BofA closes one mortgage lawsuit, another lingers

Maine’s state retirement system says it was misled about mortgage securities.
Eduardo Munoz/Reuters/File 2012
Maine’s state retirement system says it was misled about mortgage securities.

NEW YORK — As soon as Bank of America puts one mortgage-related lawsuit behind it, another seems to rear its head. The bank said Wednesday that it would pay $500 million to settle a class-action lawsuit led by pension funds and other investors who say they were misled about mortgage-backed investments they bought from Countrywide, a mortgage lender Bank of America bought in 2008.

The bank portrayed the settlement as good news because it resolved most of the claims related to residential mortgage-backed securities. But analysts peppered bank executives with questions about another pending settlement. Bank of America is still waiting for court approval for a settlement it made with Bank of New York Mellon almost two years ago. If it doesn’t get the go-ahead, Bank of America will almost certainly have to spend more to resolve the claims.

Bank of America’s stock slumped 4.7 percent to $11.70. While quarterly earnings, announced Wednesday, were shy of what analysts expected, it was the bank’s latest liability from mortgage lawsuits that ‘‘seems to be the big question for investors,’’ analyst Meredith Whitney said.


Chief financial officer Bruce Thompson told analysts the bank felt ‘‘very good’’ about settling the pension funds’ lawsuit. But he acknowledged the uncertainty of potential lawsuits and declined to predict how much the bank might have to spend on litigation in the future.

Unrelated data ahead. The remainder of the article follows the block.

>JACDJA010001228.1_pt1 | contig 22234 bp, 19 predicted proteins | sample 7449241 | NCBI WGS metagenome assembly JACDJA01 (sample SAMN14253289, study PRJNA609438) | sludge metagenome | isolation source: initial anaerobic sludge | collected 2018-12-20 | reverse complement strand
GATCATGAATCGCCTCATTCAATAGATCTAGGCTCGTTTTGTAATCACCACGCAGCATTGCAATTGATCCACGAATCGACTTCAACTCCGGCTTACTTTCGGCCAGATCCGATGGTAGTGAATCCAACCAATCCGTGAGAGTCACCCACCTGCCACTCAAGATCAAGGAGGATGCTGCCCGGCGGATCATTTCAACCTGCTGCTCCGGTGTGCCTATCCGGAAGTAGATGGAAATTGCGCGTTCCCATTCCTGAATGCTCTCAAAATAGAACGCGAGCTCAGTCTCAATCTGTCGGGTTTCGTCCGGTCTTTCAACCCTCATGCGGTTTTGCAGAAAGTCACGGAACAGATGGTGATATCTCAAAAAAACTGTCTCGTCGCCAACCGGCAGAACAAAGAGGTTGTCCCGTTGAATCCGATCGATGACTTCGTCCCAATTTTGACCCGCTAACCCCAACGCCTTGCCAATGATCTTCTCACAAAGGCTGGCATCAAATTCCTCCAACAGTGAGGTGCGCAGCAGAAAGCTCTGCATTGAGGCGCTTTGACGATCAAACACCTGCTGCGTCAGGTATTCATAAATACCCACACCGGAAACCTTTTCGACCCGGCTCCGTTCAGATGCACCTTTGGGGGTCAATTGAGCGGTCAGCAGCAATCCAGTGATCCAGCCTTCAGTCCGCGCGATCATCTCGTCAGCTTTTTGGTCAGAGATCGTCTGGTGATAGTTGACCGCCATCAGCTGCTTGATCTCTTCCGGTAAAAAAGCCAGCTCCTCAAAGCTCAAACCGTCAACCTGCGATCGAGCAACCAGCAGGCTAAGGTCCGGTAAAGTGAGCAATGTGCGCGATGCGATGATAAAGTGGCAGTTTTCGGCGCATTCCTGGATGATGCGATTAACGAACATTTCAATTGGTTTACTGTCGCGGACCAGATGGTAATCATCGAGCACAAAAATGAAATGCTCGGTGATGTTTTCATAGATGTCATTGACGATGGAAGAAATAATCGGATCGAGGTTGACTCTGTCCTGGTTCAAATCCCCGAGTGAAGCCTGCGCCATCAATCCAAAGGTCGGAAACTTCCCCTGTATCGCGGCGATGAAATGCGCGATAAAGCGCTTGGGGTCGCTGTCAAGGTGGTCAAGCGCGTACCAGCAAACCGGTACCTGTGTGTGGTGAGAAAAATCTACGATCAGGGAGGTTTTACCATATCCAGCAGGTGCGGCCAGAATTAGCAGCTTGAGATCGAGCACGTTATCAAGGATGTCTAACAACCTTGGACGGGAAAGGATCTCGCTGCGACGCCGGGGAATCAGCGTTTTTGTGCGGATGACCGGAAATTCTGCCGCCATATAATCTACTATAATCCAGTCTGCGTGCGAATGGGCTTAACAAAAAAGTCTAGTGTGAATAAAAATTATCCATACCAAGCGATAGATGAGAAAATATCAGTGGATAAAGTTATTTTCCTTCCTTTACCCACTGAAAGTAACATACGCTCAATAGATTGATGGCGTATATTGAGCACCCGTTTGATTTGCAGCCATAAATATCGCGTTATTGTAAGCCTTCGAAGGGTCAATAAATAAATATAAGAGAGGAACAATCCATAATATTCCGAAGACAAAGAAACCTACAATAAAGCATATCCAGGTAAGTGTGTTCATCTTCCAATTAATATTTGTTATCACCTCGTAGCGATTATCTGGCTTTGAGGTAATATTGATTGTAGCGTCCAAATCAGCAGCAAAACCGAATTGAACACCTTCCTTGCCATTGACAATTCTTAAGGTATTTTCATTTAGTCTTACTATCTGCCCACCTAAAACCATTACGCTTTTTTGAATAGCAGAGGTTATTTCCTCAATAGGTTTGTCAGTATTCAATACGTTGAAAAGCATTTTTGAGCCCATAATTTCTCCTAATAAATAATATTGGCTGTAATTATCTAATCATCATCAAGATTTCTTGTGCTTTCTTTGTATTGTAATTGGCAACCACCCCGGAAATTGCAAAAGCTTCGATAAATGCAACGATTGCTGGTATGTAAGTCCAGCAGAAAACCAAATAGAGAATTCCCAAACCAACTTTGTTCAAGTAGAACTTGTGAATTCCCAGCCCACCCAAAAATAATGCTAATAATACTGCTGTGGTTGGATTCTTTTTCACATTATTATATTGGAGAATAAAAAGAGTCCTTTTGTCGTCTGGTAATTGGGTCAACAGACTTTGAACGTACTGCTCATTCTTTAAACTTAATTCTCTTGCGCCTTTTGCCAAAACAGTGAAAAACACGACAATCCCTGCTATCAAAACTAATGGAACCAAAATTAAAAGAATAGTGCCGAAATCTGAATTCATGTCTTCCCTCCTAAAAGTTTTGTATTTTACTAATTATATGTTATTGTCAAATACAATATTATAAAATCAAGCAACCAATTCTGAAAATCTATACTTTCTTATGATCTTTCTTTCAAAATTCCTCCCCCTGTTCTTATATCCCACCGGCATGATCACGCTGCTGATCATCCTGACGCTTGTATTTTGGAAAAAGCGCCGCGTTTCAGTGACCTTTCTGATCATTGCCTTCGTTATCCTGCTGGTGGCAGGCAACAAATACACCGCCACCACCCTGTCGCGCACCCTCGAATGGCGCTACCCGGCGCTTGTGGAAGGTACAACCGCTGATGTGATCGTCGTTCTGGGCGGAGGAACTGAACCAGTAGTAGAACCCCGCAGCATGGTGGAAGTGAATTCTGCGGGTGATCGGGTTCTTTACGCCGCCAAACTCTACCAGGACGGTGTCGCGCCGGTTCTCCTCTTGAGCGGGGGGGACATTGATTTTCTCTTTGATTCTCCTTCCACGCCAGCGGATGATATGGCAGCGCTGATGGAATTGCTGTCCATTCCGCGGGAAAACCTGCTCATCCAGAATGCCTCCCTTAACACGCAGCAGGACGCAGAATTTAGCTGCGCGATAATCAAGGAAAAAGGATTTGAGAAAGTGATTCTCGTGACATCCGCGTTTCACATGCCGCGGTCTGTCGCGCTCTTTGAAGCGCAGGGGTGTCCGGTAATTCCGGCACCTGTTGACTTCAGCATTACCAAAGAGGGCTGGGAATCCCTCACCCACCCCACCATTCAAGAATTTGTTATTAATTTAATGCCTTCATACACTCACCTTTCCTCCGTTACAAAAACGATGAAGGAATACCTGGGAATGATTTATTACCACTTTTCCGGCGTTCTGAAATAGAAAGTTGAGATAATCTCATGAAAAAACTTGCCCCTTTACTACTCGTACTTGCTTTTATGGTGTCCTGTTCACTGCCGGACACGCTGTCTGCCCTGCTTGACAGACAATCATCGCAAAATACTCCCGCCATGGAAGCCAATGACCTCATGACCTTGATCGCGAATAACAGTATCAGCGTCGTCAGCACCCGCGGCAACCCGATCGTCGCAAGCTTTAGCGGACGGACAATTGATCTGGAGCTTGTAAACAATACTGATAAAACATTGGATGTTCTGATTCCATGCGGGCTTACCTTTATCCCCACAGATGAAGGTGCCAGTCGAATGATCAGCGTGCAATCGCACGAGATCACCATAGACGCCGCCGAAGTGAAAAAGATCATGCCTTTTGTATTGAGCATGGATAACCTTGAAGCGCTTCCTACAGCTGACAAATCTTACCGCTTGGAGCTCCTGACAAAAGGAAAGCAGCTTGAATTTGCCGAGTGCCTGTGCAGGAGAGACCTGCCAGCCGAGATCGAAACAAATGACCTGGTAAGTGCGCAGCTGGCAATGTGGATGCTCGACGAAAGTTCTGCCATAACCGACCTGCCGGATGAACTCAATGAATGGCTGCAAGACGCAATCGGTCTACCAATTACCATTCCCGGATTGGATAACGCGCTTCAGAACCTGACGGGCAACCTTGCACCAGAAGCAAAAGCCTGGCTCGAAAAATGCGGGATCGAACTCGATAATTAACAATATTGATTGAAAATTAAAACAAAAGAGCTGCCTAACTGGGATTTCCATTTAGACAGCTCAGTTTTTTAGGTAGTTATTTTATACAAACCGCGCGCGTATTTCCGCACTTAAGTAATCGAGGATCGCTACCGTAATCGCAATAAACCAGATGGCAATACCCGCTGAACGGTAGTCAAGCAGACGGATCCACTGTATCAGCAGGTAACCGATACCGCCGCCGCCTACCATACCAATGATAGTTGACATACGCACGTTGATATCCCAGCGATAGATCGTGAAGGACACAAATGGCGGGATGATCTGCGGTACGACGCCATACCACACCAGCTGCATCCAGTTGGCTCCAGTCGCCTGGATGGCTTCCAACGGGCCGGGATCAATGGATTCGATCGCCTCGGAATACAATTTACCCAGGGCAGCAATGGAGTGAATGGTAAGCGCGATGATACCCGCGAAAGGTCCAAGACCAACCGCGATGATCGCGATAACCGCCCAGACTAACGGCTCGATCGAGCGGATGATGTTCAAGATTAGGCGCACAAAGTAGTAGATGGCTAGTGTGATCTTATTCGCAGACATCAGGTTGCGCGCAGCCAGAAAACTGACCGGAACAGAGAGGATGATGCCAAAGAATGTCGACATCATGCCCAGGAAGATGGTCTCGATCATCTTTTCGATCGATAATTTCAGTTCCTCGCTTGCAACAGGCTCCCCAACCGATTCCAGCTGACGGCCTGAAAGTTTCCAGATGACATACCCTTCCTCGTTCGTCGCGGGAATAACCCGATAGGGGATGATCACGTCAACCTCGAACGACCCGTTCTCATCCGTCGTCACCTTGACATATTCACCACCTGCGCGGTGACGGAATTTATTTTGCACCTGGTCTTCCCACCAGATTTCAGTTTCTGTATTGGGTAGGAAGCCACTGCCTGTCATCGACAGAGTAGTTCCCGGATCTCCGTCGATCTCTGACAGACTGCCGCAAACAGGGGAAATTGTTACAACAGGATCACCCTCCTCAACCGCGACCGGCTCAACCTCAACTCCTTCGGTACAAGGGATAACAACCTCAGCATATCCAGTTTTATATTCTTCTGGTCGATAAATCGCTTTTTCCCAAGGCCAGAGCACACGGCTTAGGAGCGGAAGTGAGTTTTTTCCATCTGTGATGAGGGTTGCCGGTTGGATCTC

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The bank’s current troubles are the latest fallout from its decision to buy Countrywide, which catapulted the bank into a spot at the top of the nation’s mortgage scene. But it’s been an albatross ever since, bringing lawsuits, investigations, and quarterly losses.

In early January, the bank took a charge of $2.7 billion to settle a dispute with Fannie Mae, which forced it to buy back mortgages it had sold to the agency before the financial crisis. It also took a $1.1 billion charge to settle government accusations that it and other banks had wrongfully foreclosed on some homeowners.

More on the bank’s results:

 The new settlement: Bank of America is paying $500 million to settle a lawsuit brought by the Maine state retirement system and others who bought mortgages Countrywide had made and bundled into securities. The investors say they were misled about the quality of the loans. The settlement still needs court approval.


 The pending settlement: Bank of America agreed in 2011 to pay $8.5 billion to settle claims brought by Bank of New York Mellon. That settlement also still needs court approval; if the judge doesn’t accept it, Bank of America would be exposed to more potential claims and litigation expenses.

 The bank funded $25 billion in home loans, up 56 percent from a year before. The mortgage unit, however, continued to lose money.

 The bank reported earnings after paying preferred dividends of $2.3 billion in the first quarter, soaring from the $328 million it earned a year earlier. However, the 2012 results were obscured by an accounting rule that forced the bank to record a charge because the value of its debt had risen.

Earnings per share amounted to 20 cents. That missed expectations of analysts polled by FactSet, who had expected 22 cents. Revenue was $23.9 billion after stripping out an accounting charge. That was down 8 percent from last year, but beat expectations of $23.3 billion.